Geotourism: A More Immersive Way to Travel
3 Types of Geotourism to Try
There are different types of geotourism and it is growing in popularity, with more and more people supporting and booking trips that uphold these tenets. Geotourism programs have been started in many popular destinations around the world, offering travelers a wide range of experiences. But, what is geotourism and is it right for you?
What is Geotourism?
Geotourism, as defined by National Geographic, is a type of tourism that sustains or enhances the environmental character of a place — its environment, heritage, aesthetics, culture, and the well-being of its residents.
Geotourism trips can encompass a whole range of different types of travel. You might delve into the culture and heritage of a local place, participate in a sustainable trek through the outdoors, learn about traditional art and music, or learn to prepare local dishes in a cooking class. Regardless of the type of activity, at its core, geotourism is environmentally and culturally responsible. Tourists who choose geotourism must be committed to conserving resources, maintaining biodiversity, and respecting local culture and heritage.
“Going local” is key to geotourism. You should seek to do things as much as possible like the locals do. Along with that, you should try to purchase items from locally-owned businesses and hire local guides for your trip. This helps local people earn a living and will help keep destinations authentic.
What Are the Different Types of Geotourism?
Geotourism encompasses a wide range of trips. Volunteering may be one of the first things that come to mind. Volunteering with a local organization can be a good way to travel responsibly, but it is not the only way.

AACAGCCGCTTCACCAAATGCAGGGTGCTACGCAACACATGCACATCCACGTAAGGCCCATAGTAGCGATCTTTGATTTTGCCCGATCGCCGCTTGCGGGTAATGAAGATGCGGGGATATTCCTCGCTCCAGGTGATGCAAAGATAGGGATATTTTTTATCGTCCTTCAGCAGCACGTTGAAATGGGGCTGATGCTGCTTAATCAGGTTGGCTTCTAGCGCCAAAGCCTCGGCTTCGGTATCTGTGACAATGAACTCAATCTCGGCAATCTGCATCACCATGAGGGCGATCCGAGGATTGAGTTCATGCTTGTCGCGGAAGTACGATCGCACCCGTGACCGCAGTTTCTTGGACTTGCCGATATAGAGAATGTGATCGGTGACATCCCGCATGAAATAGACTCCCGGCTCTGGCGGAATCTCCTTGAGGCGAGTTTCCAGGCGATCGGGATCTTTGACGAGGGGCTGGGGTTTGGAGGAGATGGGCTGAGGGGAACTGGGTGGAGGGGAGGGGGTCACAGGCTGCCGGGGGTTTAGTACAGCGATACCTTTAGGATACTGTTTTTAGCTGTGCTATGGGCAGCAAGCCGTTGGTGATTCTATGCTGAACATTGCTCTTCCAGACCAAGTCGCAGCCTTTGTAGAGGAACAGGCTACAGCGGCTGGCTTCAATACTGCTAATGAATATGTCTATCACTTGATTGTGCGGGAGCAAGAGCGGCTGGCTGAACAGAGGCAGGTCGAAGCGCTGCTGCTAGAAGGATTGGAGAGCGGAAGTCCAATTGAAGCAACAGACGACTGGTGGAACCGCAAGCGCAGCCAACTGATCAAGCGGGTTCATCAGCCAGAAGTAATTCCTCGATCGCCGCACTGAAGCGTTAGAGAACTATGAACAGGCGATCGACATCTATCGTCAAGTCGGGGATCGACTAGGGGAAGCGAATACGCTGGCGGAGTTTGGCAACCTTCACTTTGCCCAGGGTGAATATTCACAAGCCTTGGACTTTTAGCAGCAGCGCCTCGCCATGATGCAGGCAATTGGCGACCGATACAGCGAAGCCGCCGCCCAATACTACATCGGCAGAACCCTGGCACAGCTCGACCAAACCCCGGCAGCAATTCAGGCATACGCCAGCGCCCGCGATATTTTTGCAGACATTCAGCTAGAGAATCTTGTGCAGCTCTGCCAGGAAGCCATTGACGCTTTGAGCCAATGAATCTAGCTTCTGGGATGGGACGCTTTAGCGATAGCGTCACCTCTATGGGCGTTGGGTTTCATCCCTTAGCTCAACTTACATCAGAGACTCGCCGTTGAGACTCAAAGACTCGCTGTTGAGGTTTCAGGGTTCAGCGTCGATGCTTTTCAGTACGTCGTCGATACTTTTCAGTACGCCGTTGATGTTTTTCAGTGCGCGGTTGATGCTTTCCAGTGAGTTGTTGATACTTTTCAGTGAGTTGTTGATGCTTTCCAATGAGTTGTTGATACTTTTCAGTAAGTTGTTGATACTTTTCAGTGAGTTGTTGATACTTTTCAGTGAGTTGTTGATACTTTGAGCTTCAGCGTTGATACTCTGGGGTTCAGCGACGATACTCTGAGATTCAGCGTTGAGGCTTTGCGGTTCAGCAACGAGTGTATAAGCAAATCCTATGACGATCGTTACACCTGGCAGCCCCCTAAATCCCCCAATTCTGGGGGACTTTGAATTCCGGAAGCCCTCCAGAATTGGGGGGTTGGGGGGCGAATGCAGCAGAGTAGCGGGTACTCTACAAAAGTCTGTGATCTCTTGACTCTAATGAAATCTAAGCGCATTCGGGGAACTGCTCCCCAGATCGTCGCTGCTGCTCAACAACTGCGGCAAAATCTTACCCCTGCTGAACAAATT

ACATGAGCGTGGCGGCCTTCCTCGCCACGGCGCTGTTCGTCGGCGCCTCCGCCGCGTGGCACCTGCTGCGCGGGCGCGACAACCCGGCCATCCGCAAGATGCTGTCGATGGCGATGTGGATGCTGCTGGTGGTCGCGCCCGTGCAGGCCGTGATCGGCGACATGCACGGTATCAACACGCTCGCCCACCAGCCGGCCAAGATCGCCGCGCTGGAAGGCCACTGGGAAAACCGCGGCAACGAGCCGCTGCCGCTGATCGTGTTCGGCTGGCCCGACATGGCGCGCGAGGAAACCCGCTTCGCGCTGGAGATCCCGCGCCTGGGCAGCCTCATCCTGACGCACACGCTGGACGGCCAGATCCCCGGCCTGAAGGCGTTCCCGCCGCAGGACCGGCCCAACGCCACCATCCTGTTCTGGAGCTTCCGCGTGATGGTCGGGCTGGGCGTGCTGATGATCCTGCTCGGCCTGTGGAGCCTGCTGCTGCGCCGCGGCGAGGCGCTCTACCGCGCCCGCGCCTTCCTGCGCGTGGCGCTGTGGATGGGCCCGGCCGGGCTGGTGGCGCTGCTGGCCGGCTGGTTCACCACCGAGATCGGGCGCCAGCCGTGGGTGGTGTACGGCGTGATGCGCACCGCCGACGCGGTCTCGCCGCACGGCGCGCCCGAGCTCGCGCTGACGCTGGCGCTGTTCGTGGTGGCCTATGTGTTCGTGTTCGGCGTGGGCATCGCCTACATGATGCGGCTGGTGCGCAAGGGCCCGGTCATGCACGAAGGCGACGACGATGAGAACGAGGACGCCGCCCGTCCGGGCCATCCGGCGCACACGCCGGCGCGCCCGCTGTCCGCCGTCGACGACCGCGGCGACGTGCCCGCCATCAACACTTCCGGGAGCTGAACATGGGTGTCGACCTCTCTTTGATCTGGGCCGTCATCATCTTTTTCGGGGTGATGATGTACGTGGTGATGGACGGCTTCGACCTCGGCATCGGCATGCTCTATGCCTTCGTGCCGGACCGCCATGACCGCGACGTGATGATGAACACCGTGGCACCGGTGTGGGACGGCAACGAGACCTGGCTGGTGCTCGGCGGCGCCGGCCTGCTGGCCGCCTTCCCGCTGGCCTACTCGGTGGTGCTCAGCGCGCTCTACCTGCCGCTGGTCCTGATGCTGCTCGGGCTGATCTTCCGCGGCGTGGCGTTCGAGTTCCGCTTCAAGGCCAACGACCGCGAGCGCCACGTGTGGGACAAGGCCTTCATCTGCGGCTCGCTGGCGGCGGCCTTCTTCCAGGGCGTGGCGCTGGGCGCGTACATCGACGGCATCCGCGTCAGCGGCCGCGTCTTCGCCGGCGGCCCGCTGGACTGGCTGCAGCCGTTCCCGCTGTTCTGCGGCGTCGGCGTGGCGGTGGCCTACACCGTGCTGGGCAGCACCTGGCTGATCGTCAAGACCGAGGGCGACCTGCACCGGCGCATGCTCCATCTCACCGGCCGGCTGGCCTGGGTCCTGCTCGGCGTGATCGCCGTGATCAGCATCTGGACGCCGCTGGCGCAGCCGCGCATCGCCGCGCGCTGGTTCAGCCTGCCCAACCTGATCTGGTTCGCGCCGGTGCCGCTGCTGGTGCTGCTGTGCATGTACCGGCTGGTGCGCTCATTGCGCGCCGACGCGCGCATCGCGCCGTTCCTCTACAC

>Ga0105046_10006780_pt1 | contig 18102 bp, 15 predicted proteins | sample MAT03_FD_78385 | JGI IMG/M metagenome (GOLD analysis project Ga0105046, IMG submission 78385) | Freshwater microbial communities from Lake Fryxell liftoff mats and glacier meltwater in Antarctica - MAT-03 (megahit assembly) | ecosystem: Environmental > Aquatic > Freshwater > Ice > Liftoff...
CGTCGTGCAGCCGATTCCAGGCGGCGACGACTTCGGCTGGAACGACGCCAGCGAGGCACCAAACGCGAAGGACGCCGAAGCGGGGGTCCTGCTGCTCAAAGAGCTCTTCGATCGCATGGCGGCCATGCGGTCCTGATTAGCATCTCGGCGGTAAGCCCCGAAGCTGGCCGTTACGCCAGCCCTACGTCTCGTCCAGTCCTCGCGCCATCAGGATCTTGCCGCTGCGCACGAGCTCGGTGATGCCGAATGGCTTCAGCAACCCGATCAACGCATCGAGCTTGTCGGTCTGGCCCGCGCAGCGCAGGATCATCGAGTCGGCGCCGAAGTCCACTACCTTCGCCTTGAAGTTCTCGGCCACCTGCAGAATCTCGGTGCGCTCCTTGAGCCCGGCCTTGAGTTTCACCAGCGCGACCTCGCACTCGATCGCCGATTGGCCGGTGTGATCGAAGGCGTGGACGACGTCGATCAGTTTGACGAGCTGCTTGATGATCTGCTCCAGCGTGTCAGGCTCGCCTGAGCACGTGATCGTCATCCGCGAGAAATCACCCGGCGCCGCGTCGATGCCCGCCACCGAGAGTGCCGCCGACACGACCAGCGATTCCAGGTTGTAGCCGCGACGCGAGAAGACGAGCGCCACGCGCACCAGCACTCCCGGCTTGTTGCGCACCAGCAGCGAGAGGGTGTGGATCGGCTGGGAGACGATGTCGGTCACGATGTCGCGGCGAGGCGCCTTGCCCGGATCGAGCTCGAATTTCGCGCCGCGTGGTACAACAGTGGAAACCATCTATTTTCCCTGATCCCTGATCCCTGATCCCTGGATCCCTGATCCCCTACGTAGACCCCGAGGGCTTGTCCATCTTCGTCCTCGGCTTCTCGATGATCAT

1. Be a GeoStudent
Another great way to practice geotourism is by taking a class or a series of classes. Cooking classes are a good way to learn about local cuisine. Often, small restaurants will offer an afternoon cooking class where you can learn from the chef and/or owner. Other times, cooking schools can be a worthwhile endeavor and may provide you with a longer-term course of study and a wider range of classes. If you choose a cooking school, make sure they are following sustainable practices and utilizing local teachers.
2. Local Festivals and Special Events
Festivals and celebrations are a wonderful way to dive deep into the culture and traditions of your destinations. Just make sure that you are asking the right questions to ensure that you are having an authentic festival experience, and that the money you spend stays in the local community as much as possible.
3. Exploring Traditional Villages and Communities
Visiting traditional villages is a great way to learn more about the locals and to gain a close-up view of the culture and traditional lifestyle at your destination. However, you should make sure that you are discrete and respectful, and that you only travel to local villages at the invitation of a local guide who knows the customs. Do not take photos of people without their permission and avoid the temptation to peek into houses and other hidden spaces uninvited.
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Tips for Traveling Sustainably
As you can see, geotourism can look very similar to mainstream tourism. The activities that you do may be very similar. However, the geotourist is more intentional and selective about the impact they are making when they travel. To make sure that your next trip is more sustainable, and that you are being the best geotourist you can be, try to heed the following tips.